The Center for Responsible Learning argues that the federal government should improve repayment by: (1) clearing the books of bad debts, such as debts that have been in repayment for longer than 15 years; (2) restoring limitations on collections and making student debt dischargeable in bankruptcy; and (3) making repayment truly affordable and budget-conscious through a new income-driven repayment plan open to all borrowers.

Will Biden Cancel All Student Loan Debt?

A lot of people are under the impression that Biden’s $10,000 forgiveness is him reneging on his campaign promise to forgive all student debt. But did he actually promise that? Well, kinda.

$10,000 has always been Biden’s plan. He said this in town halls and on Twitter during his campaign. He also included it in a piece published on Medium in April of 2020, titled “Joe Biden Outlines New Steps to Ease Economic Burden on Working People.” Calls since then demanding Biden cancel all debt have been met with some smug, chastising headlines from economic outlets like “No, Biden Didn’t Promise To Cancel Your Student Loans” (thanks, Forbes) and “Why Hasn’t Joe Biden Forgiven All Your Student Loan Debt? Short Answer: He Never Promised To” (from money.com).

So while Biden was consistent with his promise to relieve $10,000 of debt (as borrowed from a plan proposed by Elizabeth Warren, obviously) there are two points worth noting that people absolutely have a right to push him on.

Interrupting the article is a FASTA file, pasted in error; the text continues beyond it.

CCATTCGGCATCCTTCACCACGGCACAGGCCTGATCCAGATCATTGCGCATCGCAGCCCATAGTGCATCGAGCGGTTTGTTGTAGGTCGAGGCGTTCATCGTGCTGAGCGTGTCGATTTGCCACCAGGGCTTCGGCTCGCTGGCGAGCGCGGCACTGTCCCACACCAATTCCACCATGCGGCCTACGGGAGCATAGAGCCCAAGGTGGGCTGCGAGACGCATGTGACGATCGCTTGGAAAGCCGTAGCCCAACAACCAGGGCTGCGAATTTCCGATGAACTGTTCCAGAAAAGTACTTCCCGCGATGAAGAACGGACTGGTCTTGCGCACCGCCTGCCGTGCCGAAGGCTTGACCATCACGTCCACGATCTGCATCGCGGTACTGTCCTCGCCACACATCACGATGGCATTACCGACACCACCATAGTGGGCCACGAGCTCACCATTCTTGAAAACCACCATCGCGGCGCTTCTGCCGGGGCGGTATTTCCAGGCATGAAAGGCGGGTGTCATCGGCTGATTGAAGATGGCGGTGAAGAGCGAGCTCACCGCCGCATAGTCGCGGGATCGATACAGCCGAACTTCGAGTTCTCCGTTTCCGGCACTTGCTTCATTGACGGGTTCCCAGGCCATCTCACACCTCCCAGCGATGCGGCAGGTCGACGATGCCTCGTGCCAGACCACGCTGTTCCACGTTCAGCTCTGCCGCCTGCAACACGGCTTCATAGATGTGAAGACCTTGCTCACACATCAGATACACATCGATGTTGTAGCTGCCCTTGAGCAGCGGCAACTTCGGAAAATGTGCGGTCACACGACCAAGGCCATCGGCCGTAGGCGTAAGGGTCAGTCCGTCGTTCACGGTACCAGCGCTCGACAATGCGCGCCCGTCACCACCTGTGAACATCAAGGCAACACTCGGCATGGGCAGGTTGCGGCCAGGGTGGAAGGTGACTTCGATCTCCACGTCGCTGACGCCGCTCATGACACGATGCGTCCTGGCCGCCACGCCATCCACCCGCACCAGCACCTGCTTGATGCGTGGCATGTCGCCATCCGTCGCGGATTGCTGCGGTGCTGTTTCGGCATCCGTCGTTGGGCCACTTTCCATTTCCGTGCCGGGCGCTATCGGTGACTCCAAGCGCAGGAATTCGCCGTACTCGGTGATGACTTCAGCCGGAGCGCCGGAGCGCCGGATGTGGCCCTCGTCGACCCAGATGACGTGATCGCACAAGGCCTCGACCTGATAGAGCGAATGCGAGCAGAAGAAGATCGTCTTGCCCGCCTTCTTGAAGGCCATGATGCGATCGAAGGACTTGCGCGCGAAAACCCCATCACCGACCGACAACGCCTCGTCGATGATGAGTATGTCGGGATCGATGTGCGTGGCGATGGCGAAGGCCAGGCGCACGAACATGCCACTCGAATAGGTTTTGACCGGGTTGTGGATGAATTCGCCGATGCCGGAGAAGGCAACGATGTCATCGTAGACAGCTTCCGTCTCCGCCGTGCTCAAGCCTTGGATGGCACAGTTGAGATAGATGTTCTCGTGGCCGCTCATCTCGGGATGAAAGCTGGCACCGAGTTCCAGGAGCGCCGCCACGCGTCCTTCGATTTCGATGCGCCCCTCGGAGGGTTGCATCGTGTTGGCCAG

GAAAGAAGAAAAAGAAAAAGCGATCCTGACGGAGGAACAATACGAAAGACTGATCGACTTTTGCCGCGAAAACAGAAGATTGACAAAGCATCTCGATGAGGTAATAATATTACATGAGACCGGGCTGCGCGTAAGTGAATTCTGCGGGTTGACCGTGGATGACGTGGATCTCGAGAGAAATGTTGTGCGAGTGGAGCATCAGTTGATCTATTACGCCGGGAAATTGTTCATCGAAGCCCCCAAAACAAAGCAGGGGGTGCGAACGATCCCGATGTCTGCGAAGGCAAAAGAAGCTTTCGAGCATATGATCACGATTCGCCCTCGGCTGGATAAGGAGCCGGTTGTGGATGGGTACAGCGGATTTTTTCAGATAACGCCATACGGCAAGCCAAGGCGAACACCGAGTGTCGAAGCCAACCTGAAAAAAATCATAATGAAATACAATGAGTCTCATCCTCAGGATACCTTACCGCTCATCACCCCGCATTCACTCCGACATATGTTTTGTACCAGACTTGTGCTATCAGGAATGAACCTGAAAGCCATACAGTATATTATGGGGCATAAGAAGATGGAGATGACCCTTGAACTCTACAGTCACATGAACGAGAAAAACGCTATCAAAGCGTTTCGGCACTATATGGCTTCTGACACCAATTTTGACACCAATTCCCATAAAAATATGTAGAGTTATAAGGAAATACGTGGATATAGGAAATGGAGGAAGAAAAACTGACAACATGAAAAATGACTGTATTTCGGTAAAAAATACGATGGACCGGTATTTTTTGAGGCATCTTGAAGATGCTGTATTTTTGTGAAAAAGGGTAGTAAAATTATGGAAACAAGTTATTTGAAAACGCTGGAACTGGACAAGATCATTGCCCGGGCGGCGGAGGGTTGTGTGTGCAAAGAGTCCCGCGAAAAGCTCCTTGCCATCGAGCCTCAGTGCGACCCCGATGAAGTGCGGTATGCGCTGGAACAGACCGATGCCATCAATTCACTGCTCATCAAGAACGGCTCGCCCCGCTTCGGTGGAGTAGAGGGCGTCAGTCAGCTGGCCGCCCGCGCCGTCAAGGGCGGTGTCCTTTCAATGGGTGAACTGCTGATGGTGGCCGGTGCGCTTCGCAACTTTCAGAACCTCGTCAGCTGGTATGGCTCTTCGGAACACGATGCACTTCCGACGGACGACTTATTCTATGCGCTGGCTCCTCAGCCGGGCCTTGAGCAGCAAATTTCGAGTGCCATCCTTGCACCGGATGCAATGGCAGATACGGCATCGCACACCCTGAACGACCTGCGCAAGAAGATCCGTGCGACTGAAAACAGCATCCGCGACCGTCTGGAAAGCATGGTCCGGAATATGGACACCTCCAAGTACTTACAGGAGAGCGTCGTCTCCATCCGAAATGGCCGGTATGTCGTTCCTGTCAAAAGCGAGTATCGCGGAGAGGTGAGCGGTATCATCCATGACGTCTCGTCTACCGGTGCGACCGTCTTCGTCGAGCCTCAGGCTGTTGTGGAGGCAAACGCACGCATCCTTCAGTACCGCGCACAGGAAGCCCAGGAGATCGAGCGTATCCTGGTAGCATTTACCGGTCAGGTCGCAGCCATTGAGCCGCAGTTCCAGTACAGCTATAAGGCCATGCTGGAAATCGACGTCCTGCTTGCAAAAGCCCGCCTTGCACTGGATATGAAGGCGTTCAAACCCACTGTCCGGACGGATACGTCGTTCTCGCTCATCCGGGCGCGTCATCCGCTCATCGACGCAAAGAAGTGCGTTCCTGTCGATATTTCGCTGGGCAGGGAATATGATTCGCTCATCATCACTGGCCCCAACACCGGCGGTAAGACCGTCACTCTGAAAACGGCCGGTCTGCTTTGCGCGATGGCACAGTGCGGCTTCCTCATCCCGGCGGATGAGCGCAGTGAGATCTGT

First, Biden’s promise wasn’t just for forgiveness of $10,000. He promised immediate forgiveness—like, day one forgiveness. Here we are, closing in on 600 days later and he’s just now finally getting around to it. People are justified in being upset about that, especially considering Point #2.

Those chastising headlines are actually wrong. Biden did promise to forgive all debt, at least once, in that Medium piece. There, he wrote that in addition to his $10,000 plan, he proposed cancelling all undergraduate debt for people making less than $125,000. The caveat is that he explicitly said this would happen “with appropriate phase-outs to avoid a cliff.”

So Biden was never going to cancel student debt all at once, and $10,000 was always going to be the first step toward full cancellation. Which is why it’s especially frustrating that step one took this long when we were repeatedly told it would be immediate.

How to sign up for student loan forgiveness

So what happens now? Biden’s plan is basically guaranteed to face legal challenges from angry Republicans but if it stands, and in the meantime, the Education Department will be launching an application “in the coming weeks.” You can sign up to get alerts at the agency’s subscription page here.

Edit: This article originally referred to Biden’s plan as an executive order when it appears to simply be a “plan.” I guess we’ll all find out the difference together!

(image: Alex Wong/Getty Images)


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Vivian Kane
Vivian Kane (she/her) is the Senior News Editor at The Mary Sue, where she's been writing about politics and entertainment (and all the ways in which the two overlap) since the dark days of late 2016. Born in San Francisco and radicalized in Los Angeles, she now lives in Kansas City, Missouri, where she gets to put her MFA to use covering the local theatre scene. She is the co-owner of The Pitch, Kansas City’s alt news and culture magazine, alongside her husband, Brock Wilbur, with whom she also shares many cats.